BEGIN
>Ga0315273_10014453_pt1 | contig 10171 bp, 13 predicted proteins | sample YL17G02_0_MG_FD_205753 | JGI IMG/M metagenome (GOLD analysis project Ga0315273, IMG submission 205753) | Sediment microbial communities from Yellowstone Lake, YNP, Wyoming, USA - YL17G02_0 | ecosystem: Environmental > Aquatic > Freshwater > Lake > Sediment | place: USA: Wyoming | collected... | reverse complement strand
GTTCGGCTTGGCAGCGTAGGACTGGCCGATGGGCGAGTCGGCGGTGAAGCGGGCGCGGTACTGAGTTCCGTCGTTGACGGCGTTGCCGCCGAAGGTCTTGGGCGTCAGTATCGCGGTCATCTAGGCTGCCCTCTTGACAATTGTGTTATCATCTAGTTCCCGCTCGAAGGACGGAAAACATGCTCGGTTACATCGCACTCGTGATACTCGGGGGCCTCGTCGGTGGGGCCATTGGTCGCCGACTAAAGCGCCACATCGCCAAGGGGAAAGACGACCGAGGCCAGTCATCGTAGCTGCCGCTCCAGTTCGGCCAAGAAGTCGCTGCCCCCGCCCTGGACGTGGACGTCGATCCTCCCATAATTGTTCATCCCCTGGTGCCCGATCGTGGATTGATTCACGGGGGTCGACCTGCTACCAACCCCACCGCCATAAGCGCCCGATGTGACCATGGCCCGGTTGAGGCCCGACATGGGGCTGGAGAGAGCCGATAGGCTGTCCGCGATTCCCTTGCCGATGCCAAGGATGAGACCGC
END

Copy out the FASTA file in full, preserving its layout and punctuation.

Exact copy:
>Ga0315273_10014453_pt1 | contig 10171 bp, 13 predicted proteins | sample YL17G02_0_MG_FD_205753 | JGI IMG/M metagenome (GOLD analysis project Ga0315273, IMG submission 205753) | Sediment microbial communities from Yellowstone Lake, YNP, Wyoming, USA - YL17G02_0 | ecosystem: Environmental > Aquatic > Freshwater > Lake > Sediment | place: USA: Wyoming | collected... | reverse complement strand
GTTCGGCTTGGCAGCGTAGGACTGGCCGATGGGCGAGTCGGCGGTGAAGCGGGCGCGGTACTGAGTTCCGTCGTTGACGGCGTTGCCGCCGAAGGTCTTGGGCGTCAGTATCGCGGTCATCTAGGCTGCCCTCTTGACAATTGTGTTATCATCTAGTTCCCGCTCGAAGGACGGAAAACATGCTCGGTTACATCGCACTCGTGATACTCGGGGGCCTCGTCGGTGGGGCCATTGGTCGCCGACTAAAGCGCCACATCGCCAAGGGGAAAGACGACCGAGGCCAGTCATCGTAGCTGCCGCTCCAGTTCGGCCAAGAAGTCGCTGCCCCCGCCCTGGACGTGGACGTCGATCCTCCCATAATTGTTCATCCCCTGGTGCCCGATCGTGGATTGATTCACGGGGGTCGACCTGCTACCAACCCCACCGCCATAAGCGCCCGATGTGACCATGGCCCGGTTGAGGCCCGACATGGGGCTGGAGAGAGCCGATAGGCTGTCCGCGATTCCCTTGCCGATGCCAAGGATGAGACCGC